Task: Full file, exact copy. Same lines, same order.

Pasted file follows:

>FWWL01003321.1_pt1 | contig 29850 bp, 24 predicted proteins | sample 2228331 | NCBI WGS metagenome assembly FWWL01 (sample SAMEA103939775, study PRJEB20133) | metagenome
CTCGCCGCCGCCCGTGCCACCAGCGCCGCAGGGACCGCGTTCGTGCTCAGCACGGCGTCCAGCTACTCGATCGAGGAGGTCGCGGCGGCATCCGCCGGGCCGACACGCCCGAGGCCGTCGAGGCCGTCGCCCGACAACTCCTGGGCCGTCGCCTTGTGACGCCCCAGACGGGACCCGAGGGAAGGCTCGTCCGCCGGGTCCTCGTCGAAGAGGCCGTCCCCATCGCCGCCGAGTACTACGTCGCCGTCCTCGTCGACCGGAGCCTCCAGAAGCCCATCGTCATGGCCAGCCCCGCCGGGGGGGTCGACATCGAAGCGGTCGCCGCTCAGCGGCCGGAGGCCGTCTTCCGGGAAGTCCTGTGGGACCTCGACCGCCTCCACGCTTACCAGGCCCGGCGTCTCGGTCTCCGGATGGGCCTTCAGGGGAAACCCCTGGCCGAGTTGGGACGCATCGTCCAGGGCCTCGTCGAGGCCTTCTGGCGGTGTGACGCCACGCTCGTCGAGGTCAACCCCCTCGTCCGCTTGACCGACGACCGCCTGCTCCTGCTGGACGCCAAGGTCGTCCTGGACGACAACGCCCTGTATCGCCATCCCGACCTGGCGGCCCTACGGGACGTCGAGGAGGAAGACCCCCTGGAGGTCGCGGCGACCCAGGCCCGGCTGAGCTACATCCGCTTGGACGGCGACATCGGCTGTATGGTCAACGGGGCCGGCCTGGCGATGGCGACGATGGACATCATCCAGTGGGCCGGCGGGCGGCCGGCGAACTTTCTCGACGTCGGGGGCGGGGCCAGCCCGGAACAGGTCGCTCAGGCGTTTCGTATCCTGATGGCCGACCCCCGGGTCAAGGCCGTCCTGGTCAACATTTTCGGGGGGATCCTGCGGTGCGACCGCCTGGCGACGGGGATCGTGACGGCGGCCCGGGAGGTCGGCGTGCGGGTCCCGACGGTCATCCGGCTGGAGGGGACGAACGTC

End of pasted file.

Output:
>FWWL01003321.1_pt1 | contig 29850 bp, 24 predicted proteins | sample 2228331 | NCBI WGS metagenome assembly FWWL01 (sample SAMEA103939775, study PRJEB20133) | metagenome
CTCGCCGCCGCCCGTGCCACCAGCGCCGCAGGGACCGCGTTCGTGCTCAGCACGGCGTCCAGCTACTCGATCGAGGAGGTCGCGGCGGCATCCGCCGGGCCGACACGCCCGAGGCCGTCGAGGCCGTCGCCCGACAACTCCTGGGCCGTCGCCTTGTGACGCCCCAGACGGGACCCGAGGGAAGGCTCGTCCGCCGGGTCCTCGTCGAAGAGGCCGTCCCCATCGCCGCCGAGTACTACGTCGCCGTCCTCGTCGACCGGAGCCTCCAGAAGCCCATCGTCATGGCCAGCCCCGCCGGGGGGGTCGACATCGAAGCGGTCGCCGCTCAGCGGCCGGAGGCCGTCTTCCGGGAAGTCCTGTGGGACCTCGACCGCCTCCACGCTTACCAGGCCCGGCGTCTCGGTCTCCGGATGGGCCTTCAGGGGAAACCCCTGGCCGAGTTGGGACGCATCGTCCAGGGCCTCGTCGAGGCCTTCTGGCGGTGTGACGCCACGCTCGTCGAGGTCAACCCCCTCGTCCGCTTGACCGACGACCGCCTGCTCCTGCTGGACGCCAAGGTCGTCCTGGACGACAACGCCCTGTATCGCCATCCCGACCTGGCGGCCCTACGGGACGTCGAGGAGGAAGACCCCCTGGAGGTCGCGGCGACCCAGGCCCGGCTGAGCTACATCCGCTTGGACGGCGACATCGGCTGTATGGTCAACGGGGCCGGCCTGGCGATGGCGACGATGGACATCATCCAGTGGGCCGGCGGGCGGCCGGCGAACTTTCTCGACGTCGGGGGCGGGGCCAGCCCGGAACAGGTCGCTCAGGCGTTTCGTATCCTGATGGCCGACCCCCGGGTCAAGGCCGTCCTGGTCAACATTTTCGGGGGGATCCTGCGGTGCGACCGCCTGGCGACGGGGATCGTGACGGCGGCCCGGGAGGTCGGCGTGCGGGTCCCGACGGTCATCCGGCTGGAGGGGACGAACGTC